Healthcare in Belgium
Expats can take comfort in the fact that the system of healthcare in Belgium is one of the most reputable and reliable in Europe. Hospitals and doctors in Belgium provide high quality medical services, pharmacies are widely available and emergency services are reliable.
Doctors and hospitals in Belgium
Medical facilities in Belgium adhere to high standards of care and hygiene. The country has one of the highest numbers of hospitals and doctors per capita in Europe.
Unlike other countries with a definite split between public and private hospitals, the healthcare system in Belgium is divided between hospitals that are either public or non-profit, and private clinics which offer more general services.
The entire healthcare system is funded to some extent by the Belgian government, which provides funds to mutual health organisations.
Most doctors in Belgium offer private healthcare, and a fair amount work in both kinds of institutions. Patients usually pay a doctor for any healthcare provided and then claim from their insurance provider afterwards, which usually amounts to up to 75 percent of the costs. Most dentists do not accept state insurance, though some accept fractional payment from the state for dental care.
For this reason, many Belgians and expats supplement their state medical insurance scheme with a private healthcare policy to cover the difference.
Expats are free to consult with any doctor of their choosing, and can find doctors listed alphabetically in the telephone directory under the heading Doktors in de Geneeskunde or Docteurs en Médecin. Most doctors will have a good understanding of English.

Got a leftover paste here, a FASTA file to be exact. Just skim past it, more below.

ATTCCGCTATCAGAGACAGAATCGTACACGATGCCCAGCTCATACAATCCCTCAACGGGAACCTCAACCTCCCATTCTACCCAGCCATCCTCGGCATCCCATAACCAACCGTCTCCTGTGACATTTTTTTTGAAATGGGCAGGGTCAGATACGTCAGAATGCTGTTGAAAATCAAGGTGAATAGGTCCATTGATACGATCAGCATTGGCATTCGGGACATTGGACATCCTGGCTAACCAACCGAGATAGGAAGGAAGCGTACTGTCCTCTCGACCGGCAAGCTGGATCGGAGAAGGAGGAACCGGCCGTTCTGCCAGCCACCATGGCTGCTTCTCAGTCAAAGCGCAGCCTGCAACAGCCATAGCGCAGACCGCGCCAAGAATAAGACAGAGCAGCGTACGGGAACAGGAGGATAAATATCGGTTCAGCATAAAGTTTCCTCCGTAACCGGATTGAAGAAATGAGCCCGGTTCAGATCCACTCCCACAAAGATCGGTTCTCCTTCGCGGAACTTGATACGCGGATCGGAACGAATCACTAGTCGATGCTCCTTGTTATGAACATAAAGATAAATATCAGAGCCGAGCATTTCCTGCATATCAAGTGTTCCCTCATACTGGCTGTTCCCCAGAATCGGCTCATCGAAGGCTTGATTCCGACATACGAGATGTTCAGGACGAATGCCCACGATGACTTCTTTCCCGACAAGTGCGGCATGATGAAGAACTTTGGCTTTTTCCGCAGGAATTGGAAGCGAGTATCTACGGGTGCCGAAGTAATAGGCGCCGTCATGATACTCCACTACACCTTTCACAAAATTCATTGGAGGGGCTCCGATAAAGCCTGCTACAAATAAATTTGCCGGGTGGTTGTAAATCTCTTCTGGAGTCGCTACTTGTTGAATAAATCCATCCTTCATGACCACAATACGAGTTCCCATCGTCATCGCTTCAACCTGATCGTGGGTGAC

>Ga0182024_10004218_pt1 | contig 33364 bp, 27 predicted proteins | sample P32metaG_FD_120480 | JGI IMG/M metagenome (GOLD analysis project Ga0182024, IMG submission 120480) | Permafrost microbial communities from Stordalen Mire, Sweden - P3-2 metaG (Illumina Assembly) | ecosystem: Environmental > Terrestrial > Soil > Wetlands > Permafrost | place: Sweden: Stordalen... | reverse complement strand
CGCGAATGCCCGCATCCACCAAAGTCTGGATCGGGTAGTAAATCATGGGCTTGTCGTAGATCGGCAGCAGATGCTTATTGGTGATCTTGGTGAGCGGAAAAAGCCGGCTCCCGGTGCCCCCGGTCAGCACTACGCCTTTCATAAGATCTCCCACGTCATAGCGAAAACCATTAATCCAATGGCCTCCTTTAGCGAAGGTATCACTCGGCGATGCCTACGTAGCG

Pharmacies and medicines in Belgium
Pharmacies are plentiful in Belgium and operate during regular working hours; there is a roster system in place for pharmacies to open after hours. A number of pharmacies also operate 24 hours a day. A list of nearby pharmacies that are open after hours is usually displayed in the pharmacy’s window.
Most over-the-counter medicines are available at pharmacies, and medical prescriptions must be paid for on collection; expats should keep the receipt in order to claim from their medical aid.
Health insurance in Belgium
All employees and self-employed people in Belgium have to contribute towards a Belgian health insurance fund as part of the normal social security enrolment process. There are, however, special private health insurance plans, which have been designed specifically for expats and are valid in a number of countries.
It is worth it for an expat to investigate whether they qualify for ‘non-resident’ tax status. If this is the case, they may not be required to contribute to national social security, in which case they will probably be covered by their employer’s healthcare plan.
Assuming they qualify, a European Health Insurance Card (EHIC) is also a good idea as it entitles European citizens working in foreign countries to the same treatment at the same cost as a national of that country. However, a card cannot be used within Belgium unless it has been issued elsewhere in the European Union. Ambulances are not part of the national healthcare plan, but may be covered by private insurance for those who have it.
Emergency services in Belgium
Emergency services in Belgium are reliable, with generally rapid response times. Aside from the general European emergency number (112), expats can dial the following emergency numbers in Belgium:
Medical emergency and fire brigade – 100
Police – 101